This is a tricky subject to talk about, but it’s an important lesson that every parent should take into consideration, even if it’s one of those things you teach your children and hope they never have to use. If your child is the subject of a police investigation, innocent or not, it is critical that your son or daughter knows his or her rights. Not understanding what those rights are could lead to an adverse outcome in a legal situation. Ideally, you will have a conversation with your child about what they should do if accused of a crime as early as possible.
There is No Requirement to Talk to Police
While a principal, police officer, or other party may try to pressure a minor into talking, there is no legal obligation to do so. Instead, a child may ask to be questioned in the presence of his or her parents or an attorney. Anything that a minor says before a parent or attorney arrives may be ruled inadmissible in a case.
A Warrant is Needed to Draw Blood
According to criminal defense lawyers, before an officer can draw a person’s blood, that officer must obtain a warrant or get permission from the individual in question. If neither are obtained, police cannot take blood without reasonable suspicion that a crime has been committed. In the event that blood is taken illegally, any evidence obtained in that blood draw would likely be suppressed by the court.
Most Searches are Illegal Without a Warrant
Typically, a school is within its rights to search a child’s locker even if no warrant is obtained. However, it may be illegal to search a student’s backpack or go through his or her phone without permission or a warrant. It is also generally illegal to search a student’s car without consent whether it is on school grounds or not.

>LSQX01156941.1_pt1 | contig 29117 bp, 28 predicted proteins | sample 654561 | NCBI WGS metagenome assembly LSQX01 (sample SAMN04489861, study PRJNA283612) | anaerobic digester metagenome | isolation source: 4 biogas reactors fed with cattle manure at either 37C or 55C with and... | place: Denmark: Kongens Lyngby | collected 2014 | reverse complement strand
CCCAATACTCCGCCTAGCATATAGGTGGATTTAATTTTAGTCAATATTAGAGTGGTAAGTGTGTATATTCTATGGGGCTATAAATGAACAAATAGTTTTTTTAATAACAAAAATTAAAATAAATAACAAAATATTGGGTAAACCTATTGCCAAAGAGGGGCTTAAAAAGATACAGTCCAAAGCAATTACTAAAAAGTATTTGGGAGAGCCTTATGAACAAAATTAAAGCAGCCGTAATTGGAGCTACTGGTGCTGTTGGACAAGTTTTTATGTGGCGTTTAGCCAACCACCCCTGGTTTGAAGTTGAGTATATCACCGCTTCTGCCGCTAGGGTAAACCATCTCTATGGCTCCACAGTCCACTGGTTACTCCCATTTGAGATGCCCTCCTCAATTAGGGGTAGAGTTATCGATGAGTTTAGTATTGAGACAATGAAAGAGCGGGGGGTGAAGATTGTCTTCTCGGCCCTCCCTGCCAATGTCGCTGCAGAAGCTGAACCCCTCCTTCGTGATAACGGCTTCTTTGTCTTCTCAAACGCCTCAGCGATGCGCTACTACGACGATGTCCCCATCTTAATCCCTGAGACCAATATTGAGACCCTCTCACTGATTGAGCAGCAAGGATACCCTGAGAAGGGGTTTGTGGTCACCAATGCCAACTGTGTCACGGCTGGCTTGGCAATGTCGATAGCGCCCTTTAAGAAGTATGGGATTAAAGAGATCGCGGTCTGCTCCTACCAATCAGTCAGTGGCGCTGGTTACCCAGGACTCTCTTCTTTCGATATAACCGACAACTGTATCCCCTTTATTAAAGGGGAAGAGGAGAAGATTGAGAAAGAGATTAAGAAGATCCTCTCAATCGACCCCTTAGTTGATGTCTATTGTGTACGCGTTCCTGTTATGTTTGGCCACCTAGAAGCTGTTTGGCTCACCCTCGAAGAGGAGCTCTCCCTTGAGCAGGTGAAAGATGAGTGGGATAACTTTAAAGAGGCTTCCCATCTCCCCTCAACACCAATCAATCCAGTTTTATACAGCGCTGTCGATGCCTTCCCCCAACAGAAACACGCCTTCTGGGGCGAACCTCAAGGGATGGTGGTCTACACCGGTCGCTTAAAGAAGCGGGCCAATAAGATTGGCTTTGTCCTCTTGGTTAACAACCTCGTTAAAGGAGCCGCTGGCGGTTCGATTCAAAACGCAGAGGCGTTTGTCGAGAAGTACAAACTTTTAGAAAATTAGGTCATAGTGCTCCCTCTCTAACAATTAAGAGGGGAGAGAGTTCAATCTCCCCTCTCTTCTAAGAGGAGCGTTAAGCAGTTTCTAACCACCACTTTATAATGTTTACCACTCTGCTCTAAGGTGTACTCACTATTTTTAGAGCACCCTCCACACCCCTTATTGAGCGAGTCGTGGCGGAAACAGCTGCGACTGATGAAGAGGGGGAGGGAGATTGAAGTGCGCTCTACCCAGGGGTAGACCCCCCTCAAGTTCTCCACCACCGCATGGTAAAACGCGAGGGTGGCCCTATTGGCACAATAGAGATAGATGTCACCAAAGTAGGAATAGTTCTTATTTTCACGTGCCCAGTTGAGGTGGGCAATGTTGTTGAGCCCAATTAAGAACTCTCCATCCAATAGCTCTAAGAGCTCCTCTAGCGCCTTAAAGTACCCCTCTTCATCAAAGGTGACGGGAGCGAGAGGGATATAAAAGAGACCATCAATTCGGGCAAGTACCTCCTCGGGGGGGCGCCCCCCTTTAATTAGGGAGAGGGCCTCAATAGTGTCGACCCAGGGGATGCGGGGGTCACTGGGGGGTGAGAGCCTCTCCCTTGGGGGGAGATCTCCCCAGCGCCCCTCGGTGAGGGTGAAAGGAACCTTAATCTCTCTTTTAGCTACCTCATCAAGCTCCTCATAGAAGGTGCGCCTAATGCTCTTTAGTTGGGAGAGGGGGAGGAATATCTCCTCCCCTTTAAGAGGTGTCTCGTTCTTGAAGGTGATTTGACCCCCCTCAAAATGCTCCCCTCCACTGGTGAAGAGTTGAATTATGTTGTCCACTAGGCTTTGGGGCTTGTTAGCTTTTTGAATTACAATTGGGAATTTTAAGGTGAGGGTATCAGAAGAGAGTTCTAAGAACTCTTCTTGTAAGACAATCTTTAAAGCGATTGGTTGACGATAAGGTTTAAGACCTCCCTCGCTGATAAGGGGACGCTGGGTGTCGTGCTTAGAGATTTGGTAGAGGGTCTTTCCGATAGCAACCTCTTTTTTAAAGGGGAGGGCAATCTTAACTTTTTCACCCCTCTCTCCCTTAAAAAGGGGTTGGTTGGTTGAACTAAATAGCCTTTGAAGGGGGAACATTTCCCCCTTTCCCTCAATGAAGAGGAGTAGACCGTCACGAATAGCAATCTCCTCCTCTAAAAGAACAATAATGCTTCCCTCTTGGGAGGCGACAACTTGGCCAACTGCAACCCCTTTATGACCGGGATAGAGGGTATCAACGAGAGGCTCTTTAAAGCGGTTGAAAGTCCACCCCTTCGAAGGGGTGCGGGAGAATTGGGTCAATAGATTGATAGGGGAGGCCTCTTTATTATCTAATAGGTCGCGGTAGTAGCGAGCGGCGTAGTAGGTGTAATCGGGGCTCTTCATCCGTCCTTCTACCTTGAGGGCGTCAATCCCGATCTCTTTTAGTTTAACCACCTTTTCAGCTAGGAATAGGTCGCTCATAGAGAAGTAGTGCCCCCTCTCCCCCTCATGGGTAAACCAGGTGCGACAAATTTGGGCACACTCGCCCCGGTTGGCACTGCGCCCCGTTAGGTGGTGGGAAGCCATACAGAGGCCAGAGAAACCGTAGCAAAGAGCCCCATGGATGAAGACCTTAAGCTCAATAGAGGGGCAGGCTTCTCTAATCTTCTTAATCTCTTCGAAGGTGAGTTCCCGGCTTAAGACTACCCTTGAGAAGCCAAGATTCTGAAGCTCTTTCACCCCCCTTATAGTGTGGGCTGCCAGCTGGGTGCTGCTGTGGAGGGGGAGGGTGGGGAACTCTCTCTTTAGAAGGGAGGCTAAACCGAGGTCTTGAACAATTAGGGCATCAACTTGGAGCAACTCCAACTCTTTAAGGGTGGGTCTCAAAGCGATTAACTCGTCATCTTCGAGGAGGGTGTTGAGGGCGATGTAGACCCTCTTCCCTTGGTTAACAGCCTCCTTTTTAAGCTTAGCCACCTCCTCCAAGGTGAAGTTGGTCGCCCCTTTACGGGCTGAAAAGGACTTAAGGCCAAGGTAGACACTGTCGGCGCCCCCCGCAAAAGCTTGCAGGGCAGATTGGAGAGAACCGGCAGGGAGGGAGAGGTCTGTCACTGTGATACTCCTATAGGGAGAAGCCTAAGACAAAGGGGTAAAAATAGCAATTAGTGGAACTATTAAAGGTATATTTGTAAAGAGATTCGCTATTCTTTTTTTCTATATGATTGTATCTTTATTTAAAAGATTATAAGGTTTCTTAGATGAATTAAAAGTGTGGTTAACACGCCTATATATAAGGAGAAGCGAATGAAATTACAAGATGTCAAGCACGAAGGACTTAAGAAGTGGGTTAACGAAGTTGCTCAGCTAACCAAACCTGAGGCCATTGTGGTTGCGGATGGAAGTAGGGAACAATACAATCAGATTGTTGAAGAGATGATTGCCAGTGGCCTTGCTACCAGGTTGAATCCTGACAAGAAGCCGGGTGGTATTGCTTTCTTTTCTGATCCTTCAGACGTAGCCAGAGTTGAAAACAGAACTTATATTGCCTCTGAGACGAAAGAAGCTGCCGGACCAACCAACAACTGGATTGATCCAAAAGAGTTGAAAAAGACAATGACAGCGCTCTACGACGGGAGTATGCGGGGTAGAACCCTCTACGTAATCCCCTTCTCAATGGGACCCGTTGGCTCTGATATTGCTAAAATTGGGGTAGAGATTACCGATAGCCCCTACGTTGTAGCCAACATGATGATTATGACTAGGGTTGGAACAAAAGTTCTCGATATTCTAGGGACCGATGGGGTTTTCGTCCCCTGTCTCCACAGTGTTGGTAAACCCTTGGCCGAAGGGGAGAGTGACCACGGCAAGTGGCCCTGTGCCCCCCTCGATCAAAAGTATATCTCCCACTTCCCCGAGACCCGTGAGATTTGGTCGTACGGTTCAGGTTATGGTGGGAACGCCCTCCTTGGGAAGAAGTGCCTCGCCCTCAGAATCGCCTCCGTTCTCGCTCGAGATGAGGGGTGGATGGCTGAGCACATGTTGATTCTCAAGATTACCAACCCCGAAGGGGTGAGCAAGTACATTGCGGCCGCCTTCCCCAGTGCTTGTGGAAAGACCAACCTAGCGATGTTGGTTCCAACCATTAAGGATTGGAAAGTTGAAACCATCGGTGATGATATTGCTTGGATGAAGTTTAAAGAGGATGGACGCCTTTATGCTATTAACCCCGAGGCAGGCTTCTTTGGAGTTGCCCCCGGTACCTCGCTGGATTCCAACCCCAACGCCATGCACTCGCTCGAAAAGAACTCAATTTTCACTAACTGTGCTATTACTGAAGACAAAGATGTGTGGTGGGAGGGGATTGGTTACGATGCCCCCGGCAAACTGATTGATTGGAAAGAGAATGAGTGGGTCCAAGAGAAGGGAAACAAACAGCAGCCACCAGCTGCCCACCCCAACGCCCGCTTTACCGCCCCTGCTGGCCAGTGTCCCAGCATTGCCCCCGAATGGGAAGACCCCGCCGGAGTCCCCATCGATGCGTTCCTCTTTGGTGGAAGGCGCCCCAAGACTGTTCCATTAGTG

There is No Obligation to Sign Anything
As part of an investigation, authorities may ask that your child signs a written statement or some other document acknowledging his or her role in an incident. Your child should know that there is no obligation to sign anything regardless of what the police or school authorities say. If your child is required to sign something under duress, it may not be introduced as evidence in court. An attorney would likely move to have it suppressed before a trial began.
Teaching your children or teens about their legal rights is part of teaching them life skills that they need to become well-rounded adults. A child who is taken into custody or questioned by police could be confused and scared about what to do. In this frightened state, he or she may say or do anything to make the authorities go away. However, by teaching your child about his or her rights, there is an increased chance of a positive outcome in his or her case.
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